“It was terrifying to come face-to-face with feelings that I had pushed away with alcohol and drugs,” she said. “There is a temptation to think once you have completed a treatment program, you are completely recovered. The truth is— you are never fully recovered. You must learn how to cope with problems that fuel and intensify your disease after leaving rehab.”
Addiction as a Genetic Disease – Drew Barrymore and Her Family Heritage
Much research evidence indicates alcoholism and drug addiction carries a strong genetic component. This is particularly relevant to Drew Barrymore’s troubles with addiction at such an early age. Her grandfather is the famous actor John Barrymore, one of the most popular silent movie stars of the 1920s. Always a heavy drinker, John Barrymore failed to make the transition from silent movies to sound movies because of his high-pitched and somewhat feminine voice. As his stardom faded, so did his health. In 1942, at the age of 60, Barrymore died of kidney failure, cirrhosis of the liver and other complications of alcoholism.
Drew’s Aunt Diana Barrymore (daughter of John Barrymore) also suffered from drug and alcohol addiction throughout her life. She made a few movies in the 40s but her addiction ruined her chance at a successful career. Diana Barrymore died from a drug overdose in 1960.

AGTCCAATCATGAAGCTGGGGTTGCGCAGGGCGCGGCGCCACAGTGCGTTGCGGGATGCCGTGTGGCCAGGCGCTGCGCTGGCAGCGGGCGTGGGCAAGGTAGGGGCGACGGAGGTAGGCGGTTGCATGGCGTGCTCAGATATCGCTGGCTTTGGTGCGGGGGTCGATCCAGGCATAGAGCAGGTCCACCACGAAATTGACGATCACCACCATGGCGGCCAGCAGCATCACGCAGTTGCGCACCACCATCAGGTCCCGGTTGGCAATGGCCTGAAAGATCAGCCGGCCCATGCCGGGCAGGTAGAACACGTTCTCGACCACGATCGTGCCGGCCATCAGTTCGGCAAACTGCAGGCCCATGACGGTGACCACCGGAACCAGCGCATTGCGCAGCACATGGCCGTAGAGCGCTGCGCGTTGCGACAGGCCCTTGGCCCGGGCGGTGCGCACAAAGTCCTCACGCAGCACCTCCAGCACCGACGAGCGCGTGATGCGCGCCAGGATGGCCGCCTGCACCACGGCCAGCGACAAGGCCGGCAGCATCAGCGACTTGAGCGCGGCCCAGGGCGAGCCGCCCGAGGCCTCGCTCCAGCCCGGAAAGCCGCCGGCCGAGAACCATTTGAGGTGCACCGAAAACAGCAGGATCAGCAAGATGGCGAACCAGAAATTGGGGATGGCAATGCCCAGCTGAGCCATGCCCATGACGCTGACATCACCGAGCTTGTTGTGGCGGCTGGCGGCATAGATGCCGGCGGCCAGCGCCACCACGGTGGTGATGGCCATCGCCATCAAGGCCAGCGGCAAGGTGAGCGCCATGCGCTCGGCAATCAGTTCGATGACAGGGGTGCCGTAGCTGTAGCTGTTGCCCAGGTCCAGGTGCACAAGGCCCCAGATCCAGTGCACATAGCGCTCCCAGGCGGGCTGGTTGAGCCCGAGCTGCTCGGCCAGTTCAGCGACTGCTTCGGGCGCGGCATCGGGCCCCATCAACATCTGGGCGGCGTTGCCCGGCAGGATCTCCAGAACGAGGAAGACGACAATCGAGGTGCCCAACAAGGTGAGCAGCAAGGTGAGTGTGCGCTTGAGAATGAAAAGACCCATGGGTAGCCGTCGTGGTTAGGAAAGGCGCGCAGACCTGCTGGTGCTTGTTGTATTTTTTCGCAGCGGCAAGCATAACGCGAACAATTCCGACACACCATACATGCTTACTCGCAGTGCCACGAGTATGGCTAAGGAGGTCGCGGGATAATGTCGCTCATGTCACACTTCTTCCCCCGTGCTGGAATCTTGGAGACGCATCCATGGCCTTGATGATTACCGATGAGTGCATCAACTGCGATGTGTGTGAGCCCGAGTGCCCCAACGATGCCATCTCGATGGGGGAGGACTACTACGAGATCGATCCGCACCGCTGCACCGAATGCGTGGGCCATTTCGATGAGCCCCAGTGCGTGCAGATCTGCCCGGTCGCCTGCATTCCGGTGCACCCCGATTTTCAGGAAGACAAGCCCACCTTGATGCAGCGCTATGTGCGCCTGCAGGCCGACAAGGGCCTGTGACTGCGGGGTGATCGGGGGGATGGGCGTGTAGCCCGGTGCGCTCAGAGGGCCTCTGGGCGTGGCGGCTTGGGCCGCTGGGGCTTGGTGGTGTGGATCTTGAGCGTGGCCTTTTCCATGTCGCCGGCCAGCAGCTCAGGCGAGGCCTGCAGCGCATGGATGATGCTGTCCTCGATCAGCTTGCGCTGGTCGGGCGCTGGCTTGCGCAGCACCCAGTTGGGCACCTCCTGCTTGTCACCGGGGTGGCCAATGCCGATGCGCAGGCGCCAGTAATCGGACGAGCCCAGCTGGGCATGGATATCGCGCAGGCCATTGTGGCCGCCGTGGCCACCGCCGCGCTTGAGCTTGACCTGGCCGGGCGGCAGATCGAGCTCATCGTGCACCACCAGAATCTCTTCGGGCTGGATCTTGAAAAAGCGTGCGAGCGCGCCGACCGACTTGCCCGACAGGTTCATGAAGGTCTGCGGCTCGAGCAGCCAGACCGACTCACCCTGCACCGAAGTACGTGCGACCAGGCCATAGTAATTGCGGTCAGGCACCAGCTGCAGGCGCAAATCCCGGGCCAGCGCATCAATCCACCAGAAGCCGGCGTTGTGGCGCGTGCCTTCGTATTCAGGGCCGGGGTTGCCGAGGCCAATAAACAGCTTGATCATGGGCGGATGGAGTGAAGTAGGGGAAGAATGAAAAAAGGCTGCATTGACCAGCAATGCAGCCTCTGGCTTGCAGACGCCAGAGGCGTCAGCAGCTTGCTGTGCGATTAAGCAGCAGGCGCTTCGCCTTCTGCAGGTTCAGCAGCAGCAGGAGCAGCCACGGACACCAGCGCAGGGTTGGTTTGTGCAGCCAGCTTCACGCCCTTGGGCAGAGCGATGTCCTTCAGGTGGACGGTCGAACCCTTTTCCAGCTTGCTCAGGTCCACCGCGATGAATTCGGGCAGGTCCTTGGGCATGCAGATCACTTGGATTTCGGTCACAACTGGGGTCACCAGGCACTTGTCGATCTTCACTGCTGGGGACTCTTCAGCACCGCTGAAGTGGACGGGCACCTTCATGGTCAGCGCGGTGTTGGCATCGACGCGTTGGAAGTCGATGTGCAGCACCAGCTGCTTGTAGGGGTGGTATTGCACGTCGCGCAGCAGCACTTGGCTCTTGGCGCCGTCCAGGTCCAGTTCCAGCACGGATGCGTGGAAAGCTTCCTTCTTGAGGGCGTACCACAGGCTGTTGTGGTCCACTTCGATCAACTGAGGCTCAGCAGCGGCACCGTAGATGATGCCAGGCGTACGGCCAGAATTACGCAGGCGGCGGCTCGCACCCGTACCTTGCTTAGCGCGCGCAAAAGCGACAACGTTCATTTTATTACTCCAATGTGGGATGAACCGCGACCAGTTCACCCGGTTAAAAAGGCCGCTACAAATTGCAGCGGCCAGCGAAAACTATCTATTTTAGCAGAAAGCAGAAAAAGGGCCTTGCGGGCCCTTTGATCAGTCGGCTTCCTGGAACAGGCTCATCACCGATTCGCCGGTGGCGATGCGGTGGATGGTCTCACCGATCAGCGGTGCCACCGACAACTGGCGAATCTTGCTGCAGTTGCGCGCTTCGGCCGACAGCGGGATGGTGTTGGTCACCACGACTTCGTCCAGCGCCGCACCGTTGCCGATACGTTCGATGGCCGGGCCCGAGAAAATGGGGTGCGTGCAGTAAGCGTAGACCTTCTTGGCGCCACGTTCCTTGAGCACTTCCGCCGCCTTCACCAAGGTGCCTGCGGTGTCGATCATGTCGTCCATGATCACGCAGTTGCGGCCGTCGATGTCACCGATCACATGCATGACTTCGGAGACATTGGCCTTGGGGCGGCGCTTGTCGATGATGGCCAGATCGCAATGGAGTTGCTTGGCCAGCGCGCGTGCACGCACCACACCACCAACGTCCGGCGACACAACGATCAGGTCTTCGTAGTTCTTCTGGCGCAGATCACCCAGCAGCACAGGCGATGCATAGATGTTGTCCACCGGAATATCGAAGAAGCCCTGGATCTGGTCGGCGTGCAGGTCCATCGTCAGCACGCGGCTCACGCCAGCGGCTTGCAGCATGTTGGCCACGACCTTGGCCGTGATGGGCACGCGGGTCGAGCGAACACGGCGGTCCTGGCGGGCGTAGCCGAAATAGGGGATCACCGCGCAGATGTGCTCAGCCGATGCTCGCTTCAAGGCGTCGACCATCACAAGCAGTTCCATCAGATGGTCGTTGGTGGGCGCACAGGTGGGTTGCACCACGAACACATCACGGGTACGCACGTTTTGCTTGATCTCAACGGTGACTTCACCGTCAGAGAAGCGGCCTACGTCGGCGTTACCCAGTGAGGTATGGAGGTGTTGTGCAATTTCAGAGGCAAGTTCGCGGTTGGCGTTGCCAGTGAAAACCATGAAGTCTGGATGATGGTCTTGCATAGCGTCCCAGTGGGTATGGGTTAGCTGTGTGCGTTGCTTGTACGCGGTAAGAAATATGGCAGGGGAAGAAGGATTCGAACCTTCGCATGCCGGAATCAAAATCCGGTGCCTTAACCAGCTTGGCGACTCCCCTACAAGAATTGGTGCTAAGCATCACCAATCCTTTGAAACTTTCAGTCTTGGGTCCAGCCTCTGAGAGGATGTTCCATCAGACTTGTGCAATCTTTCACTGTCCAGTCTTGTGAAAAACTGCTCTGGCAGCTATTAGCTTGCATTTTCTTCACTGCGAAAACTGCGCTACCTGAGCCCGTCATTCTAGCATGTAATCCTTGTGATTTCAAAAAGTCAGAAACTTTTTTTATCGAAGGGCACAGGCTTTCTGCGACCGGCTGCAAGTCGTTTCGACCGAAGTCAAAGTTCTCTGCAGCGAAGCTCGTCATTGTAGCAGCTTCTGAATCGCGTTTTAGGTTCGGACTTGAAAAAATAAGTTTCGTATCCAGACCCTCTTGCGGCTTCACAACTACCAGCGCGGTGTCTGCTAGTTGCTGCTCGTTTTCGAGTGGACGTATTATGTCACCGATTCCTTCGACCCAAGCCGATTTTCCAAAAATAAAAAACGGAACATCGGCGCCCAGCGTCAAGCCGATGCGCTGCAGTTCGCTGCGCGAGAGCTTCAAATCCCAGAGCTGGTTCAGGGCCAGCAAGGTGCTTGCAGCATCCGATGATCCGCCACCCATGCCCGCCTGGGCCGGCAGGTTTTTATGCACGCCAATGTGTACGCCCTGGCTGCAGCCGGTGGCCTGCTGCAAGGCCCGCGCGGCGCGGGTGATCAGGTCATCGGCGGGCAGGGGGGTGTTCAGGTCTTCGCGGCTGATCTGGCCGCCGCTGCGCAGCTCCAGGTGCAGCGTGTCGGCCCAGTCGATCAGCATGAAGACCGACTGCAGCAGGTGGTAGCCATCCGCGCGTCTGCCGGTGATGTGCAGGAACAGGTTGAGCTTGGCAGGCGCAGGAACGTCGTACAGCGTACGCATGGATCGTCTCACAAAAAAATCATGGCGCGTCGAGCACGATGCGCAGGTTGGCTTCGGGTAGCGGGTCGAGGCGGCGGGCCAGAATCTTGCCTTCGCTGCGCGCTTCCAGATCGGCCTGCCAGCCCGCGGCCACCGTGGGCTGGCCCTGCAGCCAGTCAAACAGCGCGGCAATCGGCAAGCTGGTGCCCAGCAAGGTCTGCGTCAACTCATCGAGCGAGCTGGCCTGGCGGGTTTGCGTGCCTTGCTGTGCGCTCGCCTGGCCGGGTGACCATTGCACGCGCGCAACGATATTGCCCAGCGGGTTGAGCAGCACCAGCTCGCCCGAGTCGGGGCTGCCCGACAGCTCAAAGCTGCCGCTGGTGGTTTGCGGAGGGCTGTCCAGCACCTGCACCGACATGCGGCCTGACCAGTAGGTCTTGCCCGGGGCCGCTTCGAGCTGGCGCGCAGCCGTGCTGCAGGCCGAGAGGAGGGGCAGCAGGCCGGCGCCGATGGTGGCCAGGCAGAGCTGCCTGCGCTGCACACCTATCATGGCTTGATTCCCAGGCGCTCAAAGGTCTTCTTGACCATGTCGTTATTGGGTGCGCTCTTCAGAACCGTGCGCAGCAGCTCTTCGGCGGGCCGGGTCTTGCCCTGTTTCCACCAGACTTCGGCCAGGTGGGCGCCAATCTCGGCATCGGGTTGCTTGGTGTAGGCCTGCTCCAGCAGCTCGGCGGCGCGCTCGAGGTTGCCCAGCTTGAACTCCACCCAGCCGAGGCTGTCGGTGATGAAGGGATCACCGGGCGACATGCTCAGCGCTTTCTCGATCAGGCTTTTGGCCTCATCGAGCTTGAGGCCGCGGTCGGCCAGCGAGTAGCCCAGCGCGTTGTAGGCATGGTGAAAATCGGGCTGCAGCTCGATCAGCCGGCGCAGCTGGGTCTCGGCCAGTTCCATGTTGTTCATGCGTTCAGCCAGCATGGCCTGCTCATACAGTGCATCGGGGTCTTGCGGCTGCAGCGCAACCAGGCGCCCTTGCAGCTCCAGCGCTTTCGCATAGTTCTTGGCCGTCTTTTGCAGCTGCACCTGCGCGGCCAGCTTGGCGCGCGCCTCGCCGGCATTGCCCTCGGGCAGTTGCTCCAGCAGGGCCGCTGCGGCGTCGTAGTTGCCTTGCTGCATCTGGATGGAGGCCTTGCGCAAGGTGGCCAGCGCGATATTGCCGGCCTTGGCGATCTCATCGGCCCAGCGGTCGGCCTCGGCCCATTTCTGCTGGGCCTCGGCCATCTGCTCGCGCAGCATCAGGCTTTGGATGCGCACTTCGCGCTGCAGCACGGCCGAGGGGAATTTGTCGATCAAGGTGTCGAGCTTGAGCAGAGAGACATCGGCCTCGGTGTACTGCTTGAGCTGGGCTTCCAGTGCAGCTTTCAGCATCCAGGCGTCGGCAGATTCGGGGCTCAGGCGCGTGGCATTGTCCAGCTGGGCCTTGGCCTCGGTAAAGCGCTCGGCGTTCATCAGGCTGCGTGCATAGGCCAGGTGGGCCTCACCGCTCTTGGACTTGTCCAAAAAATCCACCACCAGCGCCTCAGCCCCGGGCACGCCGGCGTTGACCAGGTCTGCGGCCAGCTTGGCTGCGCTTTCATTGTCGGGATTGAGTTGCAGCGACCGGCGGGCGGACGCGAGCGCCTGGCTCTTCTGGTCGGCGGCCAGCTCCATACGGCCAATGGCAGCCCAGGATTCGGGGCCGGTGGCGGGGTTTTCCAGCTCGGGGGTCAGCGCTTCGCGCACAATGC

Scientists believe a person’s struggles with addiction can be genetically inherited, although no one gene is responsible. Instead, substance addiction involves the interaction of multiple genes “triggered” by environmental factors. In fact, research results of genetics and addiction suggest that Drew’s genetic history potentially increased her risk for drug and alcohol addiction by as much as 60 percent.
Where Is Drew Barrymore Today?
Following completion of several rehab programs before she was 16 years old, Drew said she maintained her sobriety by choosing sober friends and avoiding the NYC nightlife, although she admits to drinking socially. “My close friendships with people who were also recovering addicts helped me remain sober,” she has said in numerous interviews. “I also visited my estranged father before he passed away and repaired my relationship with my mother.”
Drew’s story has a happy ending because she came to understand how recovery is a lifestyle and that relapse is possible if you don’t consciously make an effort to avoid people or situations that can trigger the urge to use again. However, Drew’s ability to have an occasional drink and not relapse is definitely not exclusive to most recovering addicts. For many people who come to FHE Health, successful sobriety requires total abstinence from drug or alcohol use. Drew’s approach to addiction simply won’t work for many people with bona fide substance addictions.
Celebrities who share their addiction and recovery stories without holding back offer encouragement, insight, and support to anyone struggling with an addiction. They are frank about acknowledging their addictive behaviors, their thoughts about refusing to admit their addiction and how their experiences in a rehabilitation program helped them understand why addiction is a medical disease and not a choice. Relapse happens, but that doesn’t mean you can’t get right back to working on your recovery.
FHE provides comprehensive addiction treatment services that can help you or a loved one achieve recovery and sobriety. Call today to learn more about our programs.